The human rights charity says China executed more people last year than all other countries in the world combined
China executed more people in 2016 than all other countries in the world combined, according to Amnesty International.
The human rights charity suggests the full scale of capital punishment in China is unclear as authorities "enforce an elaborate secrecy system" to obscure the true number of executions.
However, the charity says they discovered public news reports of at least 931 people executed in China between 2014 and 2016 - which they describe as 'only a fraction' of the total.
Amnesty has described the country's use of the death penalty as 'grotesque' and 'horrifying'.
Colm O'Gorman of Amnesty Ireland observed: “The Chinese government uses partial disclosures and unverifiable assertions to claim progress in reducing the number of executions yet at the same time maintains near absolute secrecy. This is deliberately misleading.
"China is a complete outlier in the world community when it comes to the death penalty, out of step with international legal standards and in contravention with repeated UN requests to report how many people it executes."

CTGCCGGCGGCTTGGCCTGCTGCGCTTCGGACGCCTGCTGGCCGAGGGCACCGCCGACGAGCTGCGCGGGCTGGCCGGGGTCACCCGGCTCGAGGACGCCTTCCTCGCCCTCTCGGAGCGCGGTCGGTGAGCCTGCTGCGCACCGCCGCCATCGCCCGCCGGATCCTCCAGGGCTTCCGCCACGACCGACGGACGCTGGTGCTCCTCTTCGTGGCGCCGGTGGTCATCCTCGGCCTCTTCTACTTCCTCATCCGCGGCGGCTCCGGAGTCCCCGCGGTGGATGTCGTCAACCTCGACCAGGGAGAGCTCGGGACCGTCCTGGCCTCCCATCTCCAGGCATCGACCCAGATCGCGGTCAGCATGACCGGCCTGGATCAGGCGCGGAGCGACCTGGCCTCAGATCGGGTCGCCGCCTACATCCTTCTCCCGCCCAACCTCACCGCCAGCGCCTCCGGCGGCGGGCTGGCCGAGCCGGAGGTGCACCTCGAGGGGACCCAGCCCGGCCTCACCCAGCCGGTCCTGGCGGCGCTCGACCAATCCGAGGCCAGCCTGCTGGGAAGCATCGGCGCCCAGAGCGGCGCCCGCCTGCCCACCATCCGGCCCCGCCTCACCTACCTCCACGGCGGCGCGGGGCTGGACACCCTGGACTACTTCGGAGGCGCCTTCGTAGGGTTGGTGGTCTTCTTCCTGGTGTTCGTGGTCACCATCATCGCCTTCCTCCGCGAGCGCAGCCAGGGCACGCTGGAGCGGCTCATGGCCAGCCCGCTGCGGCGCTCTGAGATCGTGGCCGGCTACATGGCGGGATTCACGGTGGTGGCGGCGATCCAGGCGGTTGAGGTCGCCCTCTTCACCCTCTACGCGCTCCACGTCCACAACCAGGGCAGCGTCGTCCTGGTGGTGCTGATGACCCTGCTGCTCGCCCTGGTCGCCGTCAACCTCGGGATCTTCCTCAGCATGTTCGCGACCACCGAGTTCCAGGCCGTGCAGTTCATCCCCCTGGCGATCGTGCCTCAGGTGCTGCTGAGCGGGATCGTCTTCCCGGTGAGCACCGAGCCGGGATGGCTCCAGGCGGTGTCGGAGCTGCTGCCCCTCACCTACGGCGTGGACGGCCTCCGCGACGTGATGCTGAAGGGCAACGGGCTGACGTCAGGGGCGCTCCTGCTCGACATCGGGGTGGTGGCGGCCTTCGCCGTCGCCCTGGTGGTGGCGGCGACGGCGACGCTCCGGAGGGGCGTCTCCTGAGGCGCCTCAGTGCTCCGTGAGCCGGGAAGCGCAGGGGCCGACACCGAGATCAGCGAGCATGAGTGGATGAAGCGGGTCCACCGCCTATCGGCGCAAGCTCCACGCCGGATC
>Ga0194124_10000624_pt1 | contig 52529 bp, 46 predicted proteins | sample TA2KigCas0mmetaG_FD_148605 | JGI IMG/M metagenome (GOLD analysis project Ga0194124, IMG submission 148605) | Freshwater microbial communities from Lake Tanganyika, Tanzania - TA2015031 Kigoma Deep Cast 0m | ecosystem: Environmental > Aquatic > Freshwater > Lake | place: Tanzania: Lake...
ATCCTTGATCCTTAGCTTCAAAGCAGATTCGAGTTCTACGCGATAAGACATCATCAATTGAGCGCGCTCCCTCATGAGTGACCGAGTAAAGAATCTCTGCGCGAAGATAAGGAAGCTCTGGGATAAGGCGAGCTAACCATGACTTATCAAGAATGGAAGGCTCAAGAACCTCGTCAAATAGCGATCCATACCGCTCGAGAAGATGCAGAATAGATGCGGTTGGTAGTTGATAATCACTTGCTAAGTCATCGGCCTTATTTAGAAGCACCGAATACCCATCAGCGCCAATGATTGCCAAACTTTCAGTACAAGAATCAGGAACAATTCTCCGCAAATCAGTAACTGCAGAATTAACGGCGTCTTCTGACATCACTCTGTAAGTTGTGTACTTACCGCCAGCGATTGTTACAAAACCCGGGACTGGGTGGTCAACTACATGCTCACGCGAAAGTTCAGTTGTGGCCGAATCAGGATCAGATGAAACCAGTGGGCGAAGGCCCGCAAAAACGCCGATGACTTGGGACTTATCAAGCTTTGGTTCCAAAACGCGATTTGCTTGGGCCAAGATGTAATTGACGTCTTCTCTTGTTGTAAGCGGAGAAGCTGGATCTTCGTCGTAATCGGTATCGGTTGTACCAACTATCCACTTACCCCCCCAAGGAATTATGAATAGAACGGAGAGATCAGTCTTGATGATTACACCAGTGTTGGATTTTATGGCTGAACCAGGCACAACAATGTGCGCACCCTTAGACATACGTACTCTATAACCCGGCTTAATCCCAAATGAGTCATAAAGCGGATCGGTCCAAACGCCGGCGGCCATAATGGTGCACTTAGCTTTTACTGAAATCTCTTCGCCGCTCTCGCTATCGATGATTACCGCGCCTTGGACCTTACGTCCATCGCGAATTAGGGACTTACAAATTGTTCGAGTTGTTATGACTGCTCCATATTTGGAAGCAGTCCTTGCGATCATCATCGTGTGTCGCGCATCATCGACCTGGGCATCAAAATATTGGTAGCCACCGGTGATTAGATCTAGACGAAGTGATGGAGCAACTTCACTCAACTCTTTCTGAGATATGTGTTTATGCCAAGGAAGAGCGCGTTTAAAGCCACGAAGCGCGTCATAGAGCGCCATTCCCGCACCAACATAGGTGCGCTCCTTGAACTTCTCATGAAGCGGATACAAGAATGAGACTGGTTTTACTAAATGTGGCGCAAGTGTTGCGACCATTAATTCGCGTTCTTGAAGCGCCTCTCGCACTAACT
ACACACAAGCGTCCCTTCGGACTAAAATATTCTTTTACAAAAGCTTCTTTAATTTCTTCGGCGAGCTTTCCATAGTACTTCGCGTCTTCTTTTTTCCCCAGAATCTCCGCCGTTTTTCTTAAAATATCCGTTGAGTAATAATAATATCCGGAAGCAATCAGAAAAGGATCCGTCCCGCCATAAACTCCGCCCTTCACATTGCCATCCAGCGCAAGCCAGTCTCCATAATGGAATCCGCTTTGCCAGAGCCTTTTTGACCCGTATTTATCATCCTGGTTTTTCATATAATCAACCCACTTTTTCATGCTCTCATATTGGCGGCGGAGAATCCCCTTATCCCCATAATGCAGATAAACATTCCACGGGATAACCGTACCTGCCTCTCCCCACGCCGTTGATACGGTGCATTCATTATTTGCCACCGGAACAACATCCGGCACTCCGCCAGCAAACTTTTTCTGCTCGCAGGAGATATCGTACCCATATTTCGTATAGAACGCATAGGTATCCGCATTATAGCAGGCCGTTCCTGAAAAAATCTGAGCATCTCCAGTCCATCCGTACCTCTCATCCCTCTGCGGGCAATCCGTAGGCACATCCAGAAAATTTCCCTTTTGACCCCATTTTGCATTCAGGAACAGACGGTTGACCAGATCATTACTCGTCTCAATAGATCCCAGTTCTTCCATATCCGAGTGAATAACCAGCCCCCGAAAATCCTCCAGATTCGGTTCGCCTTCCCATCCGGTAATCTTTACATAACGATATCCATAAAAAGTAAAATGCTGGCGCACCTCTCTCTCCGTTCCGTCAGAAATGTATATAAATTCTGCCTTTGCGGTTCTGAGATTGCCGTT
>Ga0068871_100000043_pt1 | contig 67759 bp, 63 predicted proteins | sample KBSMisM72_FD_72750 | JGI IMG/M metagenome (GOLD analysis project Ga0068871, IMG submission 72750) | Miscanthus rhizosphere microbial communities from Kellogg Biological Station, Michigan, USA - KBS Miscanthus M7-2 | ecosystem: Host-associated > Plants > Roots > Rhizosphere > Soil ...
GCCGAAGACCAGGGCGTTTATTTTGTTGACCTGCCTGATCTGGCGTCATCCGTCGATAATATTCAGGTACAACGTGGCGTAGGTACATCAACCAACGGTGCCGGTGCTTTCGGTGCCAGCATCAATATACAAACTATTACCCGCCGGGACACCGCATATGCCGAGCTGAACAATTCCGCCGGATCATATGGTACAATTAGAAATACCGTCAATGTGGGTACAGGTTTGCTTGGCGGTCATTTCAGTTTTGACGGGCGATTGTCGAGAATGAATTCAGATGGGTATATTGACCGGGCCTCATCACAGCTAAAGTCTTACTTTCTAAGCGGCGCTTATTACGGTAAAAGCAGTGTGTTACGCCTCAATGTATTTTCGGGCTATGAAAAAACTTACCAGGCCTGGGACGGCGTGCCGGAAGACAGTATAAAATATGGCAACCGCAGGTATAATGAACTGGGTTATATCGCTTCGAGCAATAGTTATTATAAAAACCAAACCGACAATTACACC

The Amnesty report found that 1,032 people were executed outside China last year, and that four countries - Iran, Saudi Arabia, Iraq and Pakistan - were responsible for 87% of those executions.
The report highlights recently published data from Vietnam that revealed that 429 people were executed between August 2013 and June 2016 - a figure that puts the country behind only China and Iran in the number of executions.
There was an overall decrease in executions worldwide last year, due to fewer recorded cases of capital punishment in Iran (at least 567 executions, down 42% on 2015 figures) and Pakistan (at least 87 executions, down 73%).
Two countries - Benin and Nauru - abolished the death penalty last year.
In the US, meanwhile, there were 20 executions - the lowest level since 1991. However, with Arkansas planning to carry out eight executions in just 10 days this month, the charity warns the figure could rise this year.
Mr O'Gorman said: "[US] politicians should steer clear of the ugly ‘tough on crime’ rhetoric that helped drive a spike in executions in the 1980s and 1990s.
"The death penalty is not going to make anyone any safer. The five isolated states that carried out executions last year are behind the times," he added.